In this study of PLP in upper limb amputees, the remarkably simple technique of imagining movement and sensation in the missing limb resulted in significant pain relief. All subjects found learning the body scan useful as a means of relaxation, regardless of whether their pain lessened, and they all felt that the body scan was a useful facilitator to imagining the return of the phantom limb.
Other researchers have reported the clinical benefit of imagined and virtual movement in patients with long-standing pain conditions. Moseley (2006
) demonstrated significant pain relief in patients with complex regional pain syndrome (CRPS) and PLP when they first learned to improve laterality recognition using photographs of hands in varying positions, and then learned to imagine the injured hand in non-painful postures. Mirror therapy has also been reported to have an analgesic effect in PLP (Chan et al
). So it seems that different ways of stimulating the motor and sensory cortices can be effective in relieving pain. Cortical reorganization patterns have also been shown to be a feature of CRPS, with changes in somatotopic cortical maps which normalize upon symptomatic recovery due to physiotherapy (Maihofner et al
) or treatment with memantine (Sinis et al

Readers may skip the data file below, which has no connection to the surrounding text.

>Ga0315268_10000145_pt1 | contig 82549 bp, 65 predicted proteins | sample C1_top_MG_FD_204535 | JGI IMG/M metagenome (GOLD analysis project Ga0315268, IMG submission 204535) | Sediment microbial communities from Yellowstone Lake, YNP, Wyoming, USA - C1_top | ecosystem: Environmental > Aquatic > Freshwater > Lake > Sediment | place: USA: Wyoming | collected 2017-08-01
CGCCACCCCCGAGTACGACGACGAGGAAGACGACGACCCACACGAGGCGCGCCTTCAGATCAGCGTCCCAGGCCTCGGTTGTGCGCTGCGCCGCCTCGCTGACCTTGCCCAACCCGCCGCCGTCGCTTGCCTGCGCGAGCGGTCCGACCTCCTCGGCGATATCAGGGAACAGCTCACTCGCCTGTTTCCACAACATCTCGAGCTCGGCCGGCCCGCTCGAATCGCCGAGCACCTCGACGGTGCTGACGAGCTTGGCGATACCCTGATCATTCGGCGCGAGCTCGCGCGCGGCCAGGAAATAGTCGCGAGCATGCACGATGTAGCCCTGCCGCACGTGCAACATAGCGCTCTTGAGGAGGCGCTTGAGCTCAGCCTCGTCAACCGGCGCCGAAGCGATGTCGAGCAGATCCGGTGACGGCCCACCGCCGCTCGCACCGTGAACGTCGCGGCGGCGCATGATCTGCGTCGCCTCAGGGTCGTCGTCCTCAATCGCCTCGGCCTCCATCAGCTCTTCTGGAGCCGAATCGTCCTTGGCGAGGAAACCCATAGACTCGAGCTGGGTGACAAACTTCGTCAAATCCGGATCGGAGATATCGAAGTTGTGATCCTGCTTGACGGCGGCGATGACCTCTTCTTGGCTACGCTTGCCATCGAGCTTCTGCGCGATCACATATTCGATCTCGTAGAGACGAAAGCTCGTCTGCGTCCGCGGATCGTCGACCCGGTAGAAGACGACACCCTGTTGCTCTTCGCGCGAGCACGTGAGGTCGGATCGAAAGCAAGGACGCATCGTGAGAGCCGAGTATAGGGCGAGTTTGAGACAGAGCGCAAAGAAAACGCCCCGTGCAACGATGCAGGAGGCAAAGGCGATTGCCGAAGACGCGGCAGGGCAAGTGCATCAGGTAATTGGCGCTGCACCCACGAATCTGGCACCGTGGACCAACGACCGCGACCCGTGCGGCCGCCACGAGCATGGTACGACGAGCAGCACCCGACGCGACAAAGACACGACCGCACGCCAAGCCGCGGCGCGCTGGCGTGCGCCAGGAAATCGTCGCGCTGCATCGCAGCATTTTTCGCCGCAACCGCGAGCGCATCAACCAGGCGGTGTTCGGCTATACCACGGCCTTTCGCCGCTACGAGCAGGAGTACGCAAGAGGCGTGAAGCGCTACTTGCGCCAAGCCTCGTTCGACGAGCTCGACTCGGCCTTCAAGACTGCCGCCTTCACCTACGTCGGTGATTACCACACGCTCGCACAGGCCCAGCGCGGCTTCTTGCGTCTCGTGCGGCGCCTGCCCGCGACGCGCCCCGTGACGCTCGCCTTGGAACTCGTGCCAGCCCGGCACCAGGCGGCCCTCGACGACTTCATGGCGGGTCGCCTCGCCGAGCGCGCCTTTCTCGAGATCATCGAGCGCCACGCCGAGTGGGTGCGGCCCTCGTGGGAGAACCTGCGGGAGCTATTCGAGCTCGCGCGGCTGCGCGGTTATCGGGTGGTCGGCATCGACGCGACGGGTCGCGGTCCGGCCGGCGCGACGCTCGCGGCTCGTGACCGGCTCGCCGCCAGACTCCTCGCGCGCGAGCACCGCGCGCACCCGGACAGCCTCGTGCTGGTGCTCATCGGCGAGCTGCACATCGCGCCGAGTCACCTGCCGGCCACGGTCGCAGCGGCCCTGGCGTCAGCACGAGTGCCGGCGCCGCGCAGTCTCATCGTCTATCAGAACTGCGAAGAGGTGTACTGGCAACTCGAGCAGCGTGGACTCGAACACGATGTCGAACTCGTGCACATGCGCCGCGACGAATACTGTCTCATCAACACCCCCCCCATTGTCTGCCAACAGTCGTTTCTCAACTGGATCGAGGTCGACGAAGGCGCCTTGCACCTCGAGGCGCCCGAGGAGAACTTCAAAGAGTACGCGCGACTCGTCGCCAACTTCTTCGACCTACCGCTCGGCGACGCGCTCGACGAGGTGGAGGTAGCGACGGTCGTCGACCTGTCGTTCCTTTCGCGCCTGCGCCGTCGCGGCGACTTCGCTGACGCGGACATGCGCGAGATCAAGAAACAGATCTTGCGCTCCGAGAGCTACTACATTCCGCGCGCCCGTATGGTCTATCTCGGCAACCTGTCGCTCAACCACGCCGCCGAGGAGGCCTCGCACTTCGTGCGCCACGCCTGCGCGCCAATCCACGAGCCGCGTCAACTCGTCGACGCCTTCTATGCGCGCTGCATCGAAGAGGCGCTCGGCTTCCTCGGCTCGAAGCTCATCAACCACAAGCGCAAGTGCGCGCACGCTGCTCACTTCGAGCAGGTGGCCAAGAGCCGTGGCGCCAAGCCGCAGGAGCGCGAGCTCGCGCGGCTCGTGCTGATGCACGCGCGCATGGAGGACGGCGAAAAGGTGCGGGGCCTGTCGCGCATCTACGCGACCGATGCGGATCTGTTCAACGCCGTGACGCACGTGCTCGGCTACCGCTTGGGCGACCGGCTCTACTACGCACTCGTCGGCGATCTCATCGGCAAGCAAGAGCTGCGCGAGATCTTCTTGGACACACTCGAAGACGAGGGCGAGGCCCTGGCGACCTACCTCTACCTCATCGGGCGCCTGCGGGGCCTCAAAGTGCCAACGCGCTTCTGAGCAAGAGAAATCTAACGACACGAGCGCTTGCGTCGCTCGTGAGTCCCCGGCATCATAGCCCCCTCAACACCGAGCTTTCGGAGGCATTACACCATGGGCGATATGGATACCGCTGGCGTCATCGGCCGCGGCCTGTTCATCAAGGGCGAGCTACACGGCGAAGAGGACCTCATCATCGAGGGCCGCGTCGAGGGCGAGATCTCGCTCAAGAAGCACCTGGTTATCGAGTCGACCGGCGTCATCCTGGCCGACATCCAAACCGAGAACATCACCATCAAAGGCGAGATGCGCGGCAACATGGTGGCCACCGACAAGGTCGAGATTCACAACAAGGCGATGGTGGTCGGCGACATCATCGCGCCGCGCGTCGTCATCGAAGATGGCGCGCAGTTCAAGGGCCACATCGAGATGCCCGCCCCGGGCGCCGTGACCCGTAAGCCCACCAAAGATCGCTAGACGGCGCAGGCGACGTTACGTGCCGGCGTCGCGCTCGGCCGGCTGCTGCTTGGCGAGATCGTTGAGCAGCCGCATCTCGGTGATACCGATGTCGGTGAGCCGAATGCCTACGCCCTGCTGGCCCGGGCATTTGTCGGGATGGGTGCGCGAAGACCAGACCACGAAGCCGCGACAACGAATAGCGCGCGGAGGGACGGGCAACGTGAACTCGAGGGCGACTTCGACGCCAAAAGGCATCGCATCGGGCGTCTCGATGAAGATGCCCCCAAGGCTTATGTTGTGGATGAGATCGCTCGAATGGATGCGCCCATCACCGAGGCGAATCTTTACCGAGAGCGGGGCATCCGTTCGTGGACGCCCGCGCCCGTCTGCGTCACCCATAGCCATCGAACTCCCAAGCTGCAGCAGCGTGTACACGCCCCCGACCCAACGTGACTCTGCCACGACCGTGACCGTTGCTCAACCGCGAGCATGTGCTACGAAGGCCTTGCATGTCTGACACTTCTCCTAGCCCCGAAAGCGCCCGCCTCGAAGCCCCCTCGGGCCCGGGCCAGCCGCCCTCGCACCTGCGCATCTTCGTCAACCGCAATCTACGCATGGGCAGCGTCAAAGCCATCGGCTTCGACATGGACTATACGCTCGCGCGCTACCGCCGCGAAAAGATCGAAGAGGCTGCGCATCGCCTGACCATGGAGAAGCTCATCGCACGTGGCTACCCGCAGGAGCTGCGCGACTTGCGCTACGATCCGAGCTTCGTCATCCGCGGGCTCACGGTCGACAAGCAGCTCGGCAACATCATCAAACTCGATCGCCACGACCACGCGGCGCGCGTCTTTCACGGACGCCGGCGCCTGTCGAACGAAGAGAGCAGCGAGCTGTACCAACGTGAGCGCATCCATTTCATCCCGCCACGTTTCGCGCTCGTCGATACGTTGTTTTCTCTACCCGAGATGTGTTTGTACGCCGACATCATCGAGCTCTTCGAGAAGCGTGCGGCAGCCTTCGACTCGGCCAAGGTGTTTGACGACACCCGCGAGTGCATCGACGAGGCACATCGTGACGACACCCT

The primary focus of the present study was to evaluate the relationship between cortical reorganization, the various forms of pain in patients with phantom limb pain syndrome and the analgesic effect of mental imagery. We employed lip purse as a tool to demonstrate activation, measured by fMRI, in the hand area; such activation is not seen in healthy participants and is best explained by a change in the excitability of cortical neurons previously responsive to functions involving the hand or arm only. The relevance of this finding comes from the direct correlation between the hand area activation and contemporaneous pain (i.e. pain experienced during scanning), and is emphasized by the fact that, with significant pain reduction during the second scanning session, no such abnormal activation was elicited. That the association was seen in contemporaneous pain only and not with the pain scores obtained from pain diaries, suggests that in a given patient with PLP the at-present state of pain is a better indication of reorganization than is a general disposition of pain. Disappearance on the post-training scan of this abnormal activation in the patients, who for the major part experienced significant pain relief, points in the same direction. The contemporaneous pain scores on that occasion were so low that no correlation with them and the BOLD signal in the hand area could be reasonably expected; indeed none was found.